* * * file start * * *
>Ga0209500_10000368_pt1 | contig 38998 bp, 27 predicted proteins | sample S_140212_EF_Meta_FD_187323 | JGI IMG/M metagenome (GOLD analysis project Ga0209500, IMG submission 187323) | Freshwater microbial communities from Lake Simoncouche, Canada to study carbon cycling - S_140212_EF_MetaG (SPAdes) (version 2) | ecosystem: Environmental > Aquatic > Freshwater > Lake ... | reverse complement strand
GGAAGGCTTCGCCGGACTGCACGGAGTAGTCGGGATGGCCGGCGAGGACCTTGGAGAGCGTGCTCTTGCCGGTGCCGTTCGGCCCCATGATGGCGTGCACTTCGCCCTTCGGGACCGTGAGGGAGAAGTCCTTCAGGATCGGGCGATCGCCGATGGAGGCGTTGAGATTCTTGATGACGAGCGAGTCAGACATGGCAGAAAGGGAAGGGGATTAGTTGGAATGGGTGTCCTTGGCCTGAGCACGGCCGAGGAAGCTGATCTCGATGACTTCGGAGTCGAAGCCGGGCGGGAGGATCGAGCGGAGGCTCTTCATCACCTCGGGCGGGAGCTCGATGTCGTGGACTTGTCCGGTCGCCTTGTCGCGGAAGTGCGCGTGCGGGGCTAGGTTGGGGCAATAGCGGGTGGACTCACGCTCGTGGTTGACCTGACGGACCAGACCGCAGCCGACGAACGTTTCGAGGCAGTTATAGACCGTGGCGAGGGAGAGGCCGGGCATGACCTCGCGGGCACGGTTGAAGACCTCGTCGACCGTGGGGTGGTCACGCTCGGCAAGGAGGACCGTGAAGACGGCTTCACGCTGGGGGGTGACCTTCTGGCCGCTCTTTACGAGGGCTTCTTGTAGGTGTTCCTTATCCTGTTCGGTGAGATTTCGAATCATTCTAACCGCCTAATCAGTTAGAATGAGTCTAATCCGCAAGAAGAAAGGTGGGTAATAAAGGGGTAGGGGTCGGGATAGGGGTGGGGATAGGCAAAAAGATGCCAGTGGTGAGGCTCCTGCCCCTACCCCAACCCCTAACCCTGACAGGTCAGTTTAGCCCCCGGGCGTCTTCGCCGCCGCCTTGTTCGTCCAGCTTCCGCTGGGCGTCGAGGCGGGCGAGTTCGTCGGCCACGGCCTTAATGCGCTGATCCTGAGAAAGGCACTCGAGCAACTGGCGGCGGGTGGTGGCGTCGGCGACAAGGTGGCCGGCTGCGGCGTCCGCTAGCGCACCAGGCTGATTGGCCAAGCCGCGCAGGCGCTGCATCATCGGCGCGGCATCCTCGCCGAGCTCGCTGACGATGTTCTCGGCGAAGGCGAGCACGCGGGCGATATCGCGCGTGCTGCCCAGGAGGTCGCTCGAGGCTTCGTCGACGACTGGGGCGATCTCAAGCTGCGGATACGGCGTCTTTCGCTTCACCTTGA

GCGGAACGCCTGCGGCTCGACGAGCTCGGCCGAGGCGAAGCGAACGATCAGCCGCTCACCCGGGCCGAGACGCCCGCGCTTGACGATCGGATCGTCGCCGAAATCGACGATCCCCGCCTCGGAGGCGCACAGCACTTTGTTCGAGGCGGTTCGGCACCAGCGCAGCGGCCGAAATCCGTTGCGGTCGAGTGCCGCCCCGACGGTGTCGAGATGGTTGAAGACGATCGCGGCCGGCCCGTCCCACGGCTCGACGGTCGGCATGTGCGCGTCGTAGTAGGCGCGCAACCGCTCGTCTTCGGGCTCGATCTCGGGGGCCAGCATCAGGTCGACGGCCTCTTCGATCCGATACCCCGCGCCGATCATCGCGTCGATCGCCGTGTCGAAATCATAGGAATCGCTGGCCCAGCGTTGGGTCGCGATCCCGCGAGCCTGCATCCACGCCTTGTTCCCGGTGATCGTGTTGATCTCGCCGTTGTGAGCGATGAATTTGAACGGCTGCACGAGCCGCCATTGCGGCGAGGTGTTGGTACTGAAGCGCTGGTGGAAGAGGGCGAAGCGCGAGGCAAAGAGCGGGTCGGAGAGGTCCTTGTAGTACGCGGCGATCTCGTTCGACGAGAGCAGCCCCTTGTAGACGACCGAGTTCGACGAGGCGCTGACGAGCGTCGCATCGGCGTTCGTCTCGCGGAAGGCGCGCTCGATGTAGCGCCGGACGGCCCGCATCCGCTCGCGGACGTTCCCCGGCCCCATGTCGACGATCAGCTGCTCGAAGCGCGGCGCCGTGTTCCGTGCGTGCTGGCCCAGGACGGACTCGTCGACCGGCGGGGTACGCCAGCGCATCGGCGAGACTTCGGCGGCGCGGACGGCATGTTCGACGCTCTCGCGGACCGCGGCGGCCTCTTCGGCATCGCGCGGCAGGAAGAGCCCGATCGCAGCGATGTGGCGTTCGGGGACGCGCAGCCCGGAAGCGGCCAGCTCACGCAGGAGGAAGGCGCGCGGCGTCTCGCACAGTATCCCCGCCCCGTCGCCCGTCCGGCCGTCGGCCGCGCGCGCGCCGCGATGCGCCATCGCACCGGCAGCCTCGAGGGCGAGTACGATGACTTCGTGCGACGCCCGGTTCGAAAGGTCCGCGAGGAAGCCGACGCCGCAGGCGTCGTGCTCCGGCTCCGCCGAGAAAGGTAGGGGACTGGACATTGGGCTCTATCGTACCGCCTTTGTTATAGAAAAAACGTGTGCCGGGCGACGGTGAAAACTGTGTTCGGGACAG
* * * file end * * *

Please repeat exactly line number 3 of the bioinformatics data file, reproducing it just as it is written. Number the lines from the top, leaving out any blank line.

GCGGAACGCCTGCGGCTCGACGAGCTCGGCCGAGGCGAAGCGAACGATCAGCCGCTCACCCGGGCCGAGACGCCCGCGCTTGACGATCGGATCGTCGCCGAAATCGACGATCCCCGCCTCGGAGGCGCACAGCACTTTGTTCGAGGCGGTTCGGCACCAGCGCAGCGGCCGAAATCCGTTGCGGTCGAGTGCCGCCCCGACGGTGTCGAGATGGTTGAAGACGATCGCGGCCGGCCCGTCCCACGGCTCGACGGTCGGCATGTGCGCGTCGTAGTAGGCGCGCAACCGCTCGTCTTCGGGCTCGATCTCGGGGGCCAGCATCAGGTCGACGGCCTCTTCGATCCGATACCCCGCGCCGATCATCGCGTCGATCGCCGTGTCGAAATCATAGGAATCGCTGGCCCAGCGTTGGGTCGCGATCCCGCGAGCCTGCATCCACGCCTTGTTCCCGGTGATCGTGTTGATCTCGCCGTTGTGAGCGATGAATTTGAACGGCTGCACGAGCCGCCATTGCGGCGAGGTGTTGGTACTGAAGCGCTGGTGGAAGAGGGCGAAGCGCGAGGCAAAGAGCGGGTCGGAGAGGTCCTTGTAGTACGCGGCGATCTCGTTCGACGAGAGCAGCCCCTTGTAGACGACCGAGTTCGACGAGGCGCTGACGAGCGTCGCATCGGCGTTCGTCTCGCGGAAGGCGCGCTCGATGTAGCGCCGGACGGCCCGCATCCGCTCGCGGACGTTCCCCGGCCCCATGTCGACGATCAGCTGCTCGAAGCGCGGCGCCGTGTTCCGTGCGTGCTGGCCCAGGACGGACTCGTCGACCGGCGGGGTACGCCAGCGCATCGGCGAGACTTCGGCGGCGCGGACGGCATGTTCGACGCTCTCGCGGACCGCGGCGGCCTCTTCGGCATCGCGCGGCAGGAAGAGCCCGATCGCAGCGATGTGGCGTTCGGGGACGCGCAGCCCGGAAGCGGCCAGCTCACGCAGGAGGAAGGCGCGCGGCGTCTCGCACAGTATCCCCGCCCCGTCGCCCGTCCGGCCGTCGGCCGCGCGCGCGCCGCGATGCGCCATCGCACCGGCAGCCTCGAGGGCGAGTACGATGACTTCGTGCGACGCCCGGTTCGAAAGGTCCGCGAGGAAGCCGACGCCGCAGGCGTCGTGCTCCGGCTCCGCCGAGAAAGGTAGGGGACTGGACATTGGGCTCTATCGTACCGCCTTTGTTATAGAAAAAACGTGTGCCGGGCGACGGTGAAAACTGTGTTCGGGACAG